While the increase in the demand for residential properties during the pandemic came as a relief to the housing market, related businesses like construction-equipment manufacturing also benefited from the surprise-growth. Excavator maker Caterpillar Inc. (NYSE: CAT) has stayed resilient to the slowdown so far and sees the positive momentum to continue supported by the recovery in the international markets, especially in the Asia Pacific.
Caterpillar’s stock surged to a record high this week, after gaining steadily for about one year. The current target price indicates it might pull back in the coming months and settle around the $200-mark. That calls for caution as far as investing in CAT is concerned, though prospective investors willing to take a risk can still go for it.
Sales of the Illinois-based company — the largest construction equipment manufacturer in the world — were affected by lower end-user demand and decline in dealer inventories, but its performance last year was better than expected. However, there are concerns that the company might find it difficult to achieve its operating margin target and long-term growth goals — with focus on continued investment in new products and services.
On the positive side, the mining sector is getting back on track after the initial slump, which is good news for Caterpillar given its substantial market share in that market.
Interestingly, the company’s earnings beat estimates more frequently during the crisis than in the pre-COVID era, mainly reflecting the resilience of the construction industry to the pandemic. The bottom-line continues to benefit from the management’s efforts to reduce cost. Meanwhile, cash flow came under pressure from the move to maintain higher inventory to ease supply chain disruptions.
From Caterpillar’s Q4 2020 earnings conference call:
“We expect to achieve our investor day operating margin targets in 2021 despite the impact of reinstating short-term incentive compensation. We also expect to meet our investor day free cash flow targets this year. Given our intention to return substantially all of our ME&T free cash flow to shareholders, as well as our desire to be in the market on a regular basis, we expect to revisit our current pause in share repurchases later this year.”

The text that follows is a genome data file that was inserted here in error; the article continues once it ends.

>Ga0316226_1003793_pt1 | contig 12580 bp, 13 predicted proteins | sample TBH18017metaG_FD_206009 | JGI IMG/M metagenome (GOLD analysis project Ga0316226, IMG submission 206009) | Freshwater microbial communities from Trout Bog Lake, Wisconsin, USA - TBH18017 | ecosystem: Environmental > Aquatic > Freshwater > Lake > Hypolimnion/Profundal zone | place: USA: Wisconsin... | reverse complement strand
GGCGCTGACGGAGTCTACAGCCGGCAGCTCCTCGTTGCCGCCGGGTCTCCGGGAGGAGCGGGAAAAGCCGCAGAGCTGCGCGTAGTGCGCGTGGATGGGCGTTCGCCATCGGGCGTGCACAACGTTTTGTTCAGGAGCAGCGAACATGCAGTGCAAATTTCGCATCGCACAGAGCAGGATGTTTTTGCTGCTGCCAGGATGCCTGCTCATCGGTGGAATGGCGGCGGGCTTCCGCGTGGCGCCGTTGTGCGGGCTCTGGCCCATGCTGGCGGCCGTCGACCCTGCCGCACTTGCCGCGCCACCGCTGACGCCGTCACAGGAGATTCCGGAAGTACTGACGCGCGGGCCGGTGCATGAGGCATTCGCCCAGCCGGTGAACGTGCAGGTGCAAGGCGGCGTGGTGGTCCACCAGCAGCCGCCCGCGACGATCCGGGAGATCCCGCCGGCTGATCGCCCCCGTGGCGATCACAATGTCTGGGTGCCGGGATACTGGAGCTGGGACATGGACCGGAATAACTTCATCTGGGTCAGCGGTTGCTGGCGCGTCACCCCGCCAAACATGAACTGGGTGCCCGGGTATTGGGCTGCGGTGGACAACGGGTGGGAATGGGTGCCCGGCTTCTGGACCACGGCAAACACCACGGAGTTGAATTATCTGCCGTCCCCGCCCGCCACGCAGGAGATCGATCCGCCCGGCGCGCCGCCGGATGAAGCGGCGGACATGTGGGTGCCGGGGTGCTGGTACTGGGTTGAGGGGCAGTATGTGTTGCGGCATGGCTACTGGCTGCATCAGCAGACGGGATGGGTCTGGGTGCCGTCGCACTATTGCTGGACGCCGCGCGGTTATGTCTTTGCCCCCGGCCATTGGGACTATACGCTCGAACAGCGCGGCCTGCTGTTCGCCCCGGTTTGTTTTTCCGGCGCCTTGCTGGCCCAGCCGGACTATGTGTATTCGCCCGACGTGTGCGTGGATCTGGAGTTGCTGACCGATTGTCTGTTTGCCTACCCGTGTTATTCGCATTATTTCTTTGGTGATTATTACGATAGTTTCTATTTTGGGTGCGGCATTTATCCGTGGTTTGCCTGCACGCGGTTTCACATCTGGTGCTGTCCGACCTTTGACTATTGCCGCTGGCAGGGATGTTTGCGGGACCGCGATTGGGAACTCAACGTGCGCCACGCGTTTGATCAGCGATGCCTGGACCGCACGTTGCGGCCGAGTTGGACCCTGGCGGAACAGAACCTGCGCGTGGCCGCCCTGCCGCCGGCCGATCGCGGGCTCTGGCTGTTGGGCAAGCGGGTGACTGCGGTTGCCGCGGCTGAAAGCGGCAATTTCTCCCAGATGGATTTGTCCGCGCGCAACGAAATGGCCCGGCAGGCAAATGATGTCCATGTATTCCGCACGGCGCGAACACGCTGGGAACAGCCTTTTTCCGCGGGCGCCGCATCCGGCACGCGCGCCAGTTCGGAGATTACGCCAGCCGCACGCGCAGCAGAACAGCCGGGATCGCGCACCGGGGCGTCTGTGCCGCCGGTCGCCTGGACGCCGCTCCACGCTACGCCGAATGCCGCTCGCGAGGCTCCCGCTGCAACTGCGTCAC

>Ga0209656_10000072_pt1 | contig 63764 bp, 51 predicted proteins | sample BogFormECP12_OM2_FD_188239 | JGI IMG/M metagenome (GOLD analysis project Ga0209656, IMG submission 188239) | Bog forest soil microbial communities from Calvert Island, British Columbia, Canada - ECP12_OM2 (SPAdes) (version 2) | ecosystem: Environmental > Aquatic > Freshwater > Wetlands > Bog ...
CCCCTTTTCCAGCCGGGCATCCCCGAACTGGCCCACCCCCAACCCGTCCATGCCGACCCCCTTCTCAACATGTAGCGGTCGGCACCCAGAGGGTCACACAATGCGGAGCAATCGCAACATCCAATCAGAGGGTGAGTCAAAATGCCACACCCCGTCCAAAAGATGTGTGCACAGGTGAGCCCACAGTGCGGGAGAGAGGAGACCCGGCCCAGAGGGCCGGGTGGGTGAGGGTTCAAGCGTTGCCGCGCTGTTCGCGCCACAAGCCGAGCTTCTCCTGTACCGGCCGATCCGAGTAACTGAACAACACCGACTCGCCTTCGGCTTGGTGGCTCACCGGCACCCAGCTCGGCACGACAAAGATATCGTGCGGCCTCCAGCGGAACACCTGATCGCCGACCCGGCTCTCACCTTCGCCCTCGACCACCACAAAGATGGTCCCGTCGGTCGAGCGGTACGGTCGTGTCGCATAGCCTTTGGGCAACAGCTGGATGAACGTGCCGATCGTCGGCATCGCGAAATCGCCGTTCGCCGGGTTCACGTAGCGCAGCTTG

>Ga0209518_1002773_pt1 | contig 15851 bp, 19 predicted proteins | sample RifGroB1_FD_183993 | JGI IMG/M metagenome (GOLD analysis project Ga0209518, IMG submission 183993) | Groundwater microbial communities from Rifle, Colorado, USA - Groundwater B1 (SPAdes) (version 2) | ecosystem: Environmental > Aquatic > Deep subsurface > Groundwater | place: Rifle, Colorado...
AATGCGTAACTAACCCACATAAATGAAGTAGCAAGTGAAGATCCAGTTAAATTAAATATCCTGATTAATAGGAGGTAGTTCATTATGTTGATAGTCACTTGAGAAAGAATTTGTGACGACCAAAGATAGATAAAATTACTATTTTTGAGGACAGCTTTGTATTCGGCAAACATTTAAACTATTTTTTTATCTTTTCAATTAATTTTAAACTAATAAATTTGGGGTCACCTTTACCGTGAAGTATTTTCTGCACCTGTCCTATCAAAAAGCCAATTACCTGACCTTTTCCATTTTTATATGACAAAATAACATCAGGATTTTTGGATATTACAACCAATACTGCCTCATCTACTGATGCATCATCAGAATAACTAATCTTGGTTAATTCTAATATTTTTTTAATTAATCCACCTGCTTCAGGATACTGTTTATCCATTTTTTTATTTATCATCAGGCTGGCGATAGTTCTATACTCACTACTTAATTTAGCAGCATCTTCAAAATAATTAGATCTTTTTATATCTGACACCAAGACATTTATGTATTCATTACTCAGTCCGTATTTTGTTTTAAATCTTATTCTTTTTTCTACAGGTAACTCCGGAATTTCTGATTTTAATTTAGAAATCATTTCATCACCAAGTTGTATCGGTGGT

In the fourth quarter, a broad-based contraction across all business segments resulted in a 15% drop in revenues to $11.2 billion. As a result of the weak top-line performance, adjusted earnings declined to $2.12 per share from $2.71 per share in the year-ago period. Still, it was better than the outcome analysts had predicted, thanks to the management’s cost-cutting initiatives that helped in reducing operating expenses significantly. The market responded positively to the results and the stock rallied after the announcement.
At the Bourses
The company’s market value nearly doubled since last year, with the stock making strong gains during the pandemic period after recovering from the initial slump. It advanced 22% since the beginning of the year, far outperforming the broad market.
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